Don Larsen: The Baseball Player Who Threw a Perfect Game

Don Larsen’s perfect game in the 1956 World Series is one of the most iconic moments in baseball history. Learn more about the man who accomplished this amazing feat.

Don Larsen’s Early Life

Don Larsen was born on August 7, 1929, in Michigan City, Indiana. His father, George Larsen, was a semi-pro baseball player. His family moved around a lot when he was young, following his father’s career. Don started playing baseball when he was just six years old. When he was in high school, he was scouted by the New York Yankees.

Larsen’s family and childhood

Don Larsen was born in Michigan but grew up in San Diego, California, where his father worked as a machinist in a shipyard. His parents divorced when he was eight years old, and his father died soon afterwards. Larsen had two older brothers, but they were much older and not involved in his life. Larsen’s mother worked two jobs to support her family, and he often had to fend for himself. He began drinking at an early age and got into trouble with the law on several occasions.

Larsen’s early interest in baseball

Larsen said that his father introduced him to baseball, and he played catch with his father and brothers in the street outside their house. Larsen also played sandlot ball in San Diego as a youth. He said that while he did not excel at sports in high school, he enjoyed playing baseball. Larsen attended Point Loma High School in San Diego, where he played baseball and basketball. After graduating from high school, Larsen signed a professional contract with theSt. Louis Browns organization in 1945.

Larsen’s Baseball Career

Don Larsen was a professional baseball player who pitched for seven different teams during his career. He is best known for throwing a perfect game during the 1956 World Series. Larsen retired from baseball in 1969 with a record of 96-106.

Larsen’s minor league career

Larsen’s minor league career began in 1948. He played for Class-D clubs in Pennsylvania and Wisconsin, compiling a 6-7 win-loss record with a 4.16 earned run average (ERA) in 22 games started. In 1949, he was promoted to Class-A, playing for the Clinton Pilots in the Western League. Larsen struggled with the Pilots, posting a 6-12 record with a 5.51 ERA in 28 games (19 starts).

Larsen’s time with the Yankees

Larsen first joined the Yankees in 1954. Prior to his time with the Yankees, Larsen had been traded several times and had never really found a home with any team. However, that all changed when he was united with Yogi Berra. The two of them had an amazing amount of chemistry and they quickly became one of the most formidable duos in baseball history.

Larsen spent most of his time with the Yankees as a starting pitcher but he also did have some success as a relief pitcher. In 1955, he was named an All-Star for the first time in his career. He would go on to be named an All-Star two more times in his career (1956 and 1957).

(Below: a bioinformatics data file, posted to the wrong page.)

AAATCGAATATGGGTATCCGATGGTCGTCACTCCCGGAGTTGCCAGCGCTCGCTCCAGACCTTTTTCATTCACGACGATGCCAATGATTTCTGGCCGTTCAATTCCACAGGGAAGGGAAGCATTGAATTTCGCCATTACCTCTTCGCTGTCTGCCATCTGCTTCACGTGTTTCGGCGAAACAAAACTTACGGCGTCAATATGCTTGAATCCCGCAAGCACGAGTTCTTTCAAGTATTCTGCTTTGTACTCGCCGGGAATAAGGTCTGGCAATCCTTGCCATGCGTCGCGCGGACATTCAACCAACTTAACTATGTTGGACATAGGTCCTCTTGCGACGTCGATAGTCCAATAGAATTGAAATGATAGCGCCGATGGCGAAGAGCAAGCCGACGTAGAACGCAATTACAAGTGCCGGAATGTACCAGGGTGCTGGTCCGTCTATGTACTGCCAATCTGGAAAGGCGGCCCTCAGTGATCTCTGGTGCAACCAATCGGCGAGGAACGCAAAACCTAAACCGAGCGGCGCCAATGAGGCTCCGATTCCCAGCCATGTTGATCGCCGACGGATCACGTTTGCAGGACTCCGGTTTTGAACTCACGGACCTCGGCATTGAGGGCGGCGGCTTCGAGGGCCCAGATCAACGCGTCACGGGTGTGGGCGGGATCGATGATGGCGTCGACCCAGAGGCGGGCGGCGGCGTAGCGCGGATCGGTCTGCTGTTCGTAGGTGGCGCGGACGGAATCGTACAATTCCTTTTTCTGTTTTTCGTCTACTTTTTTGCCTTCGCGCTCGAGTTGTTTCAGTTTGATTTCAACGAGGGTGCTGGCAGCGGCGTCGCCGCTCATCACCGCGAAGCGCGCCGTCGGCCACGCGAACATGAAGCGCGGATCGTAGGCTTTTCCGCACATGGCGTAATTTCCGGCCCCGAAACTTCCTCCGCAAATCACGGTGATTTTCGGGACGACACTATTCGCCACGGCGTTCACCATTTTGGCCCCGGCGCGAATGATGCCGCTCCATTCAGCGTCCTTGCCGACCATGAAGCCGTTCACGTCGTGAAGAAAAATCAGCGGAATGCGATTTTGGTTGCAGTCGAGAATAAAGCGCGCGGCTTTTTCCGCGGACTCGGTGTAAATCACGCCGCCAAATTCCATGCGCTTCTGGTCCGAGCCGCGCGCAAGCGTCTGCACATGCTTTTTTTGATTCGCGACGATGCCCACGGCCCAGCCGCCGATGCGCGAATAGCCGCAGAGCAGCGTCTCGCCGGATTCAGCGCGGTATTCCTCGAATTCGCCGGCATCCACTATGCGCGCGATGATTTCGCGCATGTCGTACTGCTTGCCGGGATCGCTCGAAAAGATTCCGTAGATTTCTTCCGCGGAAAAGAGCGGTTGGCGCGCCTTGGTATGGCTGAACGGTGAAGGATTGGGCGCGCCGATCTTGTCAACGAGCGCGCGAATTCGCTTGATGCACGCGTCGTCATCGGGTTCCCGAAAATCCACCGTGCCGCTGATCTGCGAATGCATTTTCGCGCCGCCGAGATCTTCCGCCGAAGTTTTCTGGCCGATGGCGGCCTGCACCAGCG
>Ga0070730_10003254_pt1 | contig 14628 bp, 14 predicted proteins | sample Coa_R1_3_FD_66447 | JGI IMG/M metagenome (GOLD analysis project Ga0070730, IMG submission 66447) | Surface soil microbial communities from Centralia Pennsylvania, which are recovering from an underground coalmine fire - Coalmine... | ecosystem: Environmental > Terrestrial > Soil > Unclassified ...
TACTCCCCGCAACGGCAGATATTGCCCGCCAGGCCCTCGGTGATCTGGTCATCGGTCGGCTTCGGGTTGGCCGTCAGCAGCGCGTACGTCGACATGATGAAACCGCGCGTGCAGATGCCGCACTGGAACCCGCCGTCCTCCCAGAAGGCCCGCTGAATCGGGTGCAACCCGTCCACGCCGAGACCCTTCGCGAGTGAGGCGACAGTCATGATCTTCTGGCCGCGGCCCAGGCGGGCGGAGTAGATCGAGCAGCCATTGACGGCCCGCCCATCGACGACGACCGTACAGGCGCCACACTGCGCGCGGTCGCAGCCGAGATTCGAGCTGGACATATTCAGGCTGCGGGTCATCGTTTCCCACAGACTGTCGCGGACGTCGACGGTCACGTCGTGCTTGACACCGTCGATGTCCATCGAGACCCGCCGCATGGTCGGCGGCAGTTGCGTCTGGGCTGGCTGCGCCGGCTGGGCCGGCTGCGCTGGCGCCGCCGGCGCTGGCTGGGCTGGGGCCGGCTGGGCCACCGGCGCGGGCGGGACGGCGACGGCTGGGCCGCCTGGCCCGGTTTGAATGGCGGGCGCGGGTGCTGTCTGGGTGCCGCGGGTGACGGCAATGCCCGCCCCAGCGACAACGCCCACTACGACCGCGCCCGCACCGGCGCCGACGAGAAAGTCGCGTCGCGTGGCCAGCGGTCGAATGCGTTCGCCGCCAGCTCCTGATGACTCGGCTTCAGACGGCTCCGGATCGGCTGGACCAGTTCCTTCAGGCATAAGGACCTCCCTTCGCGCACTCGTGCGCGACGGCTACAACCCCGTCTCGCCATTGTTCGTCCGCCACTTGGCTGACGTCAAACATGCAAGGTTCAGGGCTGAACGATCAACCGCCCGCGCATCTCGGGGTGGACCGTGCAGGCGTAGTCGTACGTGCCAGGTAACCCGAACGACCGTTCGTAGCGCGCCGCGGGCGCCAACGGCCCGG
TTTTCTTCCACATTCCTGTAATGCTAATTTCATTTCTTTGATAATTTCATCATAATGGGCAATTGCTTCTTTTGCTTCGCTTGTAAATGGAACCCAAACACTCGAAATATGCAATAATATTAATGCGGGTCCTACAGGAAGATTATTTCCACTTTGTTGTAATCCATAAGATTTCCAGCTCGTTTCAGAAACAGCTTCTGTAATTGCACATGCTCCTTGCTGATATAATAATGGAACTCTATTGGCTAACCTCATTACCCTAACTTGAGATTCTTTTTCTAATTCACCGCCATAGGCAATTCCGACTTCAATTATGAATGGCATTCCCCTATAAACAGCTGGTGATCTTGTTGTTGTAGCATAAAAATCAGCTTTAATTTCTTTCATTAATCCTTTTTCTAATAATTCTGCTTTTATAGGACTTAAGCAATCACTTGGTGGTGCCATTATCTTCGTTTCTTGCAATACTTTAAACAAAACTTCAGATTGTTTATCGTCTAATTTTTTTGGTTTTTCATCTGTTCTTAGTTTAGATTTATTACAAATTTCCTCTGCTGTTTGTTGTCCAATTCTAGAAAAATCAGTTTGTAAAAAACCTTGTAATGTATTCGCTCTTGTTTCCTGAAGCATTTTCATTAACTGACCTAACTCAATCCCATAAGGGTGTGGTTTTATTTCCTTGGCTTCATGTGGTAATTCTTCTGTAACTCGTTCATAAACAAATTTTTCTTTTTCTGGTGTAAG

Larsen was a key member of the Yankees teams that won back-to-back World Series titles in 1956 and 1957. In fact, it was during the 1957 World Series when Larsen would pitch one of the most famous games in baseball history.

Larsen’s perfect game

Don Larsen holds a very special place in baseball history – he’s the only player to ever throw a perfect game in the World Series. On October 8th, 1956, Larsen took the mound for game 5 of the series against the powerful Brooklyn Dodgers. He proceeded to retire all 27 batters he faced, becoming an instant legend.

It was an incredible accomplishment, made all the more impressive by the fact that Larsen was not even one of the Yankees’ best pitchers. He was a journeyman who had been traded several times and was only in New York because another player had been injured. But on that October day, he rose to the occasion and delivered one of the most unforgettable performances in baseball history.

Larsen’s Post-Baseball Life

After Don Larsen’s retirement from baseball in 1969, he worked in various jobs, including as a color commentator, a sales representative, and a greeter at a casino. In the 1990s, Larsen began to struggle with alcoholism and his health began to decline. In 2014, Larsen’s family revealed that he had been diagnosed with dementia.

Larsen’s life after baseball

Larsen continued to work in various capacities in the game of baseball after retirement as a player. In 1967, he became a color commentator for the San Francisco Giants. He also operated a baseball youth camp in Granville, New York for several years.

Larsen battled alcoholism and depression throughout his post-baseball life. In 1976, he was involved in a near-fatal car accident that left him with permanent scars. Larsen eventually overcame his addiction and depression, and in 1987 he published his autobiography, The Perfect Yankee.

Larsen died on January 1, 2020, at the age of 90.

Larsen’s legacy

Don Larsen, who died on January 1 at the age of 90, was best known for pitching a perfect game in the 1956 World Series. But his life after baseball was just as fascinating.

Larsen went on to work as a commercial fisherman, ao he could be out on the open sea like he was used to as a professional ballplayer. He also had stints as a real estate agent, a car salesman, and a hunting and fishing guide. In his later years, he became an outspoken advocate for Alzheimer’s research and awareness.

Larsen’s perfect game was truly a remarkable achievement, but his post-baseball life was just as impressive. He will be remembered not only for his baseball accomplishments but also for his work off the field.

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